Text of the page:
"Truly, it is the indescribable sweetness of contemplation which you give to those who love you. In this you have shown the tenderness of your charity, that when I had no being you made me; and when I strayed away from you, you brought me back again to serve you and commanded me to love you." The Imitation of Christ
Tuesday, 23 April 2013
Congratulations Are In Order...
Joanna Bogle (Auntie Joanna Writes) has been made a Dame of St. Gregory in one of the last acts of Pope Benedict XVI. Many, many congratulations are in order - it is a well-deserved honour, as Joanna has been an indefatigable defender of the Faith for many years.
The Rehabilitation Of St. George...
I may have mentioned before that, being of a scientific inclination, I used to tend towards a purely rationalistic approach to the Faith. I say rationalistic rather than rational because I now know that such an approach is anything but rational. Instead it is the attempt to reduce everything to purely human levels, and explain away anything which even remotely smacks of the supernatural.
After all, it was fashionable to be sceptical about the claim that St. Peter was buried beneath the High Altar at St. Peter's Basilica in Rome, and to explain it away as a sort of legend, a story to encourage us, concocted in those oh-so-credulous medieval times. Now, however, science has confirmed that there are bones under St. Peter's dating from the first century, and since they are wrapped in gold cloth with the inscription "Here lies Peter" (I'm paraphrasing, but you get the idea) it's pretty probable that these are the bones of the fisherman himself.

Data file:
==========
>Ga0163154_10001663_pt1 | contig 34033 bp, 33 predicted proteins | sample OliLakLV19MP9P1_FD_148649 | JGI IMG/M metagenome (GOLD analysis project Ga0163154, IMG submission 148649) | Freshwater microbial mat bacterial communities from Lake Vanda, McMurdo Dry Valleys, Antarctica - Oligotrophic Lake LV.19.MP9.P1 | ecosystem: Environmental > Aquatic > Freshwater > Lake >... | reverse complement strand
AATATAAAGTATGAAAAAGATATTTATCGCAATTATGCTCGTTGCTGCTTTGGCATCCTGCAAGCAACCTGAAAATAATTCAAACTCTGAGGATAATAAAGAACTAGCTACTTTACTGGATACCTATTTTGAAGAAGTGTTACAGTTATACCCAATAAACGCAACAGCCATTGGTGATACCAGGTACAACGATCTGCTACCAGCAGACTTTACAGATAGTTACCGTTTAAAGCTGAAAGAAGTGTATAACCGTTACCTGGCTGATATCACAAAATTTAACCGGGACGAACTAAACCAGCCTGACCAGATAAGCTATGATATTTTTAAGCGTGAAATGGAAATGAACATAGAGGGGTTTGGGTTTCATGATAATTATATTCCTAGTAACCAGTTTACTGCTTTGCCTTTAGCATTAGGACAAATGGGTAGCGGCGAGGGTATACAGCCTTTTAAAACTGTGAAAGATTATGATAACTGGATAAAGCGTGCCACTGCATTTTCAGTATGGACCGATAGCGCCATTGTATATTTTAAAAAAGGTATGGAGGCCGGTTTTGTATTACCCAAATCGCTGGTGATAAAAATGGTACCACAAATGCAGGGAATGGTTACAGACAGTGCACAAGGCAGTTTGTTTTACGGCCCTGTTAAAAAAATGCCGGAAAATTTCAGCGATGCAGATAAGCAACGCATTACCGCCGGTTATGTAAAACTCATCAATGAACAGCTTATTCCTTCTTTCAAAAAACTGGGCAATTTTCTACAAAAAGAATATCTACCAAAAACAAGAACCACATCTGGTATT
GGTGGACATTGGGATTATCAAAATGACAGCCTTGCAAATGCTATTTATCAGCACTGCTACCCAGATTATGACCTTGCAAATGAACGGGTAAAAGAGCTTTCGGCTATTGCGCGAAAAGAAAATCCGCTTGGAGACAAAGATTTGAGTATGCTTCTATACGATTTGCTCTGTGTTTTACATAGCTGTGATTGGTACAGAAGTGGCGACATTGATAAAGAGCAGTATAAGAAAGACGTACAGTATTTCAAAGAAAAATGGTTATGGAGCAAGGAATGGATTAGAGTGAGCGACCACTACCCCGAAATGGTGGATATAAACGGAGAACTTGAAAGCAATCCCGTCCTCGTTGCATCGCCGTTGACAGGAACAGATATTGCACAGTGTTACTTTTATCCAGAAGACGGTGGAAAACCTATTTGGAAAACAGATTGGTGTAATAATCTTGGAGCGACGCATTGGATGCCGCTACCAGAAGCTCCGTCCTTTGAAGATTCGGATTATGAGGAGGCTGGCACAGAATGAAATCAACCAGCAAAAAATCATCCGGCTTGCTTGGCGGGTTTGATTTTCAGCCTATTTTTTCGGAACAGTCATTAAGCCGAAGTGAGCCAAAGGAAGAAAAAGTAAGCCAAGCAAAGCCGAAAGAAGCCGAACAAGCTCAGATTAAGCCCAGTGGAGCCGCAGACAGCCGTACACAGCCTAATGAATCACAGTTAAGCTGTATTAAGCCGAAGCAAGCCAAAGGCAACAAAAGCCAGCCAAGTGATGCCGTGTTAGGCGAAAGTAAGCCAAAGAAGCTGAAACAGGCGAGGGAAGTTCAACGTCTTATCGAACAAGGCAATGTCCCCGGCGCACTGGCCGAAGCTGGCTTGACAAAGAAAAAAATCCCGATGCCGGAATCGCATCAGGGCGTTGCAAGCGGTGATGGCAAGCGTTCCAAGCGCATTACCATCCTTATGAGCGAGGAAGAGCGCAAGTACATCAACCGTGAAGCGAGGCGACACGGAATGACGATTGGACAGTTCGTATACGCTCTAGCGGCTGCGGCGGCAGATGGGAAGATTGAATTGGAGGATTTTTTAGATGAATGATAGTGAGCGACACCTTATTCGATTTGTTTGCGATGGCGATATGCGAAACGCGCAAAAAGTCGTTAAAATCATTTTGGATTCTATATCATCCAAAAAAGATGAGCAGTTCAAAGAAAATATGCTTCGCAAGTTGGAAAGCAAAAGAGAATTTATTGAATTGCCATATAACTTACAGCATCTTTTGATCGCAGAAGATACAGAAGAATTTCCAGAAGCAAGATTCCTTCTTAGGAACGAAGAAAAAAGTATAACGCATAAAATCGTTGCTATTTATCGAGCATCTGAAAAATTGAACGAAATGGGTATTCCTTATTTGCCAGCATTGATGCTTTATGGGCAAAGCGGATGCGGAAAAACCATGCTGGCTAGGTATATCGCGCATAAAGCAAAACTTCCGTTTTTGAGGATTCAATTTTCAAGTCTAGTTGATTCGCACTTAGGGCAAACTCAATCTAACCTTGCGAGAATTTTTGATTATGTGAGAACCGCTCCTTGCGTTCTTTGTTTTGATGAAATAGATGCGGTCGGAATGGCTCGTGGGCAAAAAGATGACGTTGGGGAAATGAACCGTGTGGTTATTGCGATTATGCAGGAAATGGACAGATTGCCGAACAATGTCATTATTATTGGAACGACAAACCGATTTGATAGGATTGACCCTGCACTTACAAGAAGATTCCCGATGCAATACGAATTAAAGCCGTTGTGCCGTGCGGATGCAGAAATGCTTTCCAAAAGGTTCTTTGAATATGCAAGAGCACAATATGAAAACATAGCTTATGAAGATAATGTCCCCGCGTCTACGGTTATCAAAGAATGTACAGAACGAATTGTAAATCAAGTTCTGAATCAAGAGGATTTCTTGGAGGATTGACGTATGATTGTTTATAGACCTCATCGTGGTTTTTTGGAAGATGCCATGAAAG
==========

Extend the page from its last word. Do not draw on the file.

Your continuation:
A similar scenario has played itself out in the same way at the Basilica of St. Paul-outside-the-Walls... the bones are almost certainly those of, ummm... St. Paul.
What a shocker. The information carefully passed down over 2000 years or so (not that long, really) turns out to be true. Who would have guessed it?
St. George appears to be one of the casualties of the rationalistic approach to the Faith. He couldn't possibly have existed, because of the story about him slaying a dragon... and we all know that dragons don't exist...
But, as Fr. Blake so rightly points out, the dragon can be seen as an image of the spiritual life, of the struggle that goes on within all of us until the beast is tamed and brought into the presence of God. Considered in this light, the dragon is a very real one.
I'm delighted that St. George appears to be making something of a comeback, rescued from the list of saints who were declared only legendary or mythical and downgraded in the Calendar. I shall be hearing a Missa Cantata in honour of St. George in about half an hour (the schola is running through the propers as I type) and promise to say a prayer for all my blog readers.
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